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Punishment and Crime: The Impact of Felony Conviction on Criminal Activity
This paper uses increases in felony larceny thresholds as a negative shock to felony conviction probability to examine the impact of punishment severity on criminal behavior. In the theft value distribution between old and new larceny thresholds (“response region”), higher thresholds cause a 2 percent increase in the average larceny value within 120 days of enactment. However, within five years of enactment, response region average larceny values and rates decline 2 percentand 13 percent, respectively, in low-wage areas. Thus, under certain market conditions, smaller expected penalties ...
Larceny in the Product Market: A Hidden Tax?
This paper compares the distortionary impact of larceny theft across different product markets, characterizing such crime as a “hidden tax” on producers or consumers. We estimate the size of this tax and how it is affected by exogenous changes in larceny rates driven by the enactment of higher felony larceny thresholds. Pre-enactment hidden tax rates are small, ranging from 0.1 percent to 0.4 percent. These tax rates rise or fall with enactment, varying by product market. Such exogenous changes in the hidden tax induce state-level annual welfare changes that are minimal, ranging from ...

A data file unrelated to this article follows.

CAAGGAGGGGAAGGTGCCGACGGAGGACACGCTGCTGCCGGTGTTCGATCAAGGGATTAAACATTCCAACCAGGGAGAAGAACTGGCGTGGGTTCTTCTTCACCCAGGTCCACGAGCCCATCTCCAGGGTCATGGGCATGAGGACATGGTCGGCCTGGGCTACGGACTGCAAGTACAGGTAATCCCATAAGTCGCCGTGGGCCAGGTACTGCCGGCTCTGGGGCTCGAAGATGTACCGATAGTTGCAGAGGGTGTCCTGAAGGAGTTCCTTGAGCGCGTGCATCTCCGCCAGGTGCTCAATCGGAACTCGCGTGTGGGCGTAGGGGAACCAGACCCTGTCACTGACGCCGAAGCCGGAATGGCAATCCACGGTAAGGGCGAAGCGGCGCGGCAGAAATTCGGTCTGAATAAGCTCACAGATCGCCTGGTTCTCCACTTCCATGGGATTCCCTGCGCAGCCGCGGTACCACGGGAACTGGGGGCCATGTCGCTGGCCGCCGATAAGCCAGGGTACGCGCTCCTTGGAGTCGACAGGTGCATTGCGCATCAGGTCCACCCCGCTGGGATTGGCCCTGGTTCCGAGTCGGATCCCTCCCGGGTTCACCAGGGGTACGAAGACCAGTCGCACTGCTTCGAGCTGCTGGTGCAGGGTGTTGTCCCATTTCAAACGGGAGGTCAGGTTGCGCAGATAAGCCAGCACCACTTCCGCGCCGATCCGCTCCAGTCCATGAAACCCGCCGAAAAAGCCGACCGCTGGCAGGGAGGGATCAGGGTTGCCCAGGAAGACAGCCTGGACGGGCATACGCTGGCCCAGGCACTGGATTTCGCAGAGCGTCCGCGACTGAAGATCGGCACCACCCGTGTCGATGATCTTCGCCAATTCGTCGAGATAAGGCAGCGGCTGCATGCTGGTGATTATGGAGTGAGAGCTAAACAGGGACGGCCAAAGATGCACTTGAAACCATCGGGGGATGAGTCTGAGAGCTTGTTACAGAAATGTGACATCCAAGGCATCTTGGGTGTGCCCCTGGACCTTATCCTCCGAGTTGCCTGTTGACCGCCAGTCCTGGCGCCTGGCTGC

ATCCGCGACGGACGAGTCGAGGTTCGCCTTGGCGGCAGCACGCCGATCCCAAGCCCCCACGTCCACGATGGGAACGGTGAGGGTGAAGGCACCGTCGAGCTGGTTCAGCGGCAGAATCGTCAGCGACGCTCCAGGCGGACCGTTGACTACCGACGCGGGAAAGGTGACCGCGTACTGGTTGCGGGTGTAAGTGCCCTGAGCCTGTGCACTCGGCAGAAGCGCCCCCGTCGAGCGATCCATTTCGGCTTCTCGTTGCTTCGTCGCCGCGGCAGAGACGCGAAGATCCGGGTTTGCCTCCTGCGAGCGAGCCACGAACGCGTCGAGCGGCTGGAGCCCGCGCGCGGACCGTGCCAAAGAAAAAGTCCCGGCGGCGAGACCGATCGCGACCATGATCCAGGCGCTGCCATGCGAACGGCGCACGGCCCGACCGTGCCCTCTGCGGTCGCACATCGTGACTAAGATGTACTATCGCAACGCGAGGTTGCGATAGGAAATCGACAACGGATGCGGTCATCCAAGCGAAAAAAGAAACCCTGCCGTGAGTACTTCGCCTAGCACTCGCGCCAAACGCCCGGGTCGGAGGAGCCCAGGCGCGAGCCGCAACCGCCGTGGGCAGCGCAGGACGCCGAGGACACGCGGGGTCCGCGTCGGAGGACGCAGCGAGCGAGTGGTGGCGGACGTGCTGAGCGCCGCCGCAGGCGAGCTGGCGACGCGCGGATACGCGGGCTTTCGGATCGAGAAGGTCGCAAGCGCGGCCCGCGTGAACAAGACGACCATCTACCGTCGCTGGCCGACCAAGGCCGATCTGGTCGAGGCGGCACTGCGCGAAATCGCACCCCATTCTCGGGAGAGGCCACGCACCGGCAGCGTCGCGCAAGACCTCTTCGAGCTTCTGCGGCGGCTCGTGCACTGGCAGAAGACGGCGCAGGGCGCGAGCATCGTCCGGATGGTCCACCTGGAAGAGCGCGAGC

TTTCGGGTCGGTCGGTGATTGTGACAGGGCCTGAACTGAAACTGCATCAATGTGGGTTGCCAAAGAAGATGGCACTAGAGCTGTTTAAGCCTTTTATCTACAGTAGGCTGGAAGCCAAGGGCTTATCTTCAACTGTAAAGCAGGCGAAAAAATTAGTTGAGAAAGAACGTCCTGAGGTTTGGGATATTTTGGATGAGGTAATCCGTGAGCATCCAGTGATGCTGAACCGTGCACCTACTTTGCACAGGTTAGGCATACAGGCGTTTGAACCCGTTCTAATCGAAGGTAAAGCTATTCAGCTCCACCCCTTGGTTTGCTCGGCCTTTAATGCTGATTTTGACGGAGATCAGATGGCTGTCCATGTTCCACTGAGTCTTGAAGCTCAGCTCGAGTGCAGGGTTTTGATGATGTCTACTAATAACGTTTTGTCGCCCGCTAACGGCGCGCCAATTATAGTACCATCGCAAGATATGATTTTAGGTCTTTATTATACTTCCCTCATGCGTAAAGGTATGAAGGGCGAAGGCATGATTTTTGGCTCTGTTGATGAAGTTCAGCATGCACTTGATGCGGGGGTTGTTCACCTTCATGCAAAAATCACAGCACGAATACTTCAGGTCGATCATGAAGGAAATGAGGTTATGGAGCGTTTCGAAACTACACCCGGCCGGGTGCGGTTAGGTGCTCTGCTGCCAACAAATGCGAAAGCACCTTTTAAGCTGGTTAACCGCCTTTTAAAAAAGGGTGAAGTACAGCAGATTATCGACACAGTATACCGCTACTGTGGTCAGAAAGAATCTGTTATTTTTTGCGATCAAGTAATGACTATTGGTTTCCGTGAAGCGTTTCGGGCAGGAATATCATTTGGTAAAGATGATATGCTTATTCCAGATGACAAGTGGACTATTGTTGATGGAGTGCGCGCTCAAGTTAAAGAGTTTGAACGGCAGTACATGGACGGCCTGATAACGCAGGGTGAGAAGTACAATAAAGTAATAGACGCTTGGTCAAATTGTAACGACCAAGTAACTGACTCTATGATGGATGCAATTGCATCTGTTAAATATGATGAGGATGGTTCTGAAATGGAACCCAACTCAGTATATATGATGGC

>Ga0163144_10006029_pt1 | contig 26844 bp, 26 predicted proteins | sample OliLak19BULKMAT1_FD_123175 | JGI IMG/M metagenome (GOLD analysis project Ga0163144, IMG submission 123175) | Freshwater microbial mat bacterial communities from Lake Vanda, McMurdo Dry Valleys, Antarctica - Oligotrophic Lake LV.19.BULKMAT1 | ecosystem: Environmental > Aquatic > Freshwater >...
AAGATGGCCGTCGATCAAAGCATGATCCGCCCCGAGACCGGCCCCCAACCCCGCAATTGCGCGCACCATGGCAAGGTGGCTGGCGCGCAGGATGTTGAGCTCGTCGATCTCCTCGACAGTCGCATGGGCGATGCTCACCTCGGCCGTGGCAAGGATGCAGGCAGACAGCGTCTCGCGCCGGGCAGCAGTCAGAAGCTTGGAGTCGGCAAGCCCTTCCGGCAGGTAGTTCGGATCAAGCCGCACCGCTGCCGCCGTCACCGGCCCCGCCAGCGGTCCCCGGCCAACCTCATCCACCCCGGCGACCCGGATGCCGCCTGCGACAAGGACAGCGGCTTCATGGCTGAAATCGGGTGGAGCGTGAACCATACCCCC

The Impact of Felony Larceny Thresholds on Crime in New England
Criminal justice reform has been a high-priority policy area in New England and the nation in recent years. States are generally seeking legislation that would help reintegrate ex-offenders into society while still prioritizing the welfare of all members of the public and the achievement of fiscal goals. The research findings presented in this report indicate that raising felony larceny thresholds—that is, increasing the dollar value of stolen property at or above which a larceny offense may be charged in court as a felony rather than a misdemeanor, a policy adopted by three New England ...